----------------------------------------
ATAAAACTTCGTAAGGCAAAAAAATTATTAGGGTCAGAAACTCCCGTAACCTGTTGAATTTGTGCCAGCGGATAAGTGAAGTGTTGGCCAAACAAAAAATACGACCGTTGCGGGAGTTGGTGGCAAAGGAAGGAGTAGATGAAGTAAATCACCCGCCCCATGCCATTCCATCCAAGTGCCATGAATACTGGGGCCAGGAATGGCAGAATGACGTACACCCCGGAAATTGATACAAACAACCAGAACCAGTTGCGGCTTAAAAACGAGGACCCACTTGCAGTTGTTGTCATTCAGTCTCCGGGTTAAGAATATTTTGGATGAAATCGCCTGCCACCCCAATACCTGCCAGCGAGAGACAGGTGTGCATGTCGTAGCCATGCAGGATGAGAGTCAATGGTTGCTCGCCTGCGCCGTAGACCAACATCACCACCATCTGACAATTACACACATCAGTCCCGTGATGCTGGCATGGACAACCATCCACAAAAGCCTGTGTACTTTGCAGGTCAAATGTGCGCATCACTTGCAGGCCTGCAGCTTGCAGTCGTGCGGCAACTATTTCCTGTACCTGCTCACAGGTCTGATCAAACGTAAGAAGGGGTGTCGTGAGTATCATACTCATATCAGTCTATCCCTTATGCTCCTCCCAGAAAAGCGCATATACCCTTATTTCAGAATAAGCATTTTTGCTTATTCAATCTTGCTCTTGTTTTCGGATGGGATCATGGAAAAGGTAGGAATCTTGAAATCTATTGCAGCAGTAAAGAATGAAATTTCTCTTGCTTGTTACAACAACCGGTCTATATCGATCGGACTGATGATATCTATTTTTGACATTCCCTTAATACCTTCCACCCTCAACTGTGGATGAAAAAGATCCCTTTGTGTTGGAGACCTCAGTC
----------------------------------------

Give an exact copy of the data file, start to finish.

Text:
ATAAAACTTCGTAAGGCAAAAAAATTATTAGGGTCAGAAACTCCCGTAACCTGTTGAATTTGTGCCAGCGGATAAGTGAAGTGTTGGCCAAACAAAAAATACGACCGTTGCGGGAGTTGGTGGCAAAGGAAGGAGTAGATGAAGTAAATCACCCGCCCCATGCCATTCCATCCAAGTGCCATGAATACTGGGGCCAGGAATGGCAGAATGACGTACACCCCGGAAATTGATACAAACAACCAGAACCAGTTGCGGCTTAAAAACGAGGACCCACTTGCAGTTGTTGTCATTCAGTCTCCGGGTTAAGAATATTTTGGATGAAATCGCCTGCCACCCCAATACCTGCCAGCGAGAGACAGGTGTGCATGTCGTAGCCATGCAGGATGAGAGTCAATGGTTGCTCGCCTGCGCCGTAGACCAACATCACCACCATCTGACAATTACACACATCAGTCCCGTGATGCTGGCATGGACAACCATCCACAAAAGCCTGTGTACTTTGCAGGTCAAATGTGCGCATCACTTGCAGGCCTGCAGCTTGCAGTCGTGCGGCAACTATTTCCTGTACCTGCTCACAGGTCTGATCAAACGTAAGAAGGGGTGTCGTGAGTATCATACTCATATCAGTCTATCCCTTATGCTCCTCCCAGAAAAGCGCATATACCCTTATTTCAGAATAAGCATTTTTGCTTATTCAATCTTGCTCTTGTTTTCGGATGGGATCATGGAAAAGGTAGGAATCTTGAAATCTATTGCAGCAGTAAAGAATGAAATTTCTCTTGCTTGTTACAACAACCGGTCTATATCGATCGGACTGATGATATCTATTTTTGACATTCCCTTAATACCTTCCACCCTCAACTGTGGATGAAAAAGATCCCTTTGTGTTGGAGACCTCAGTC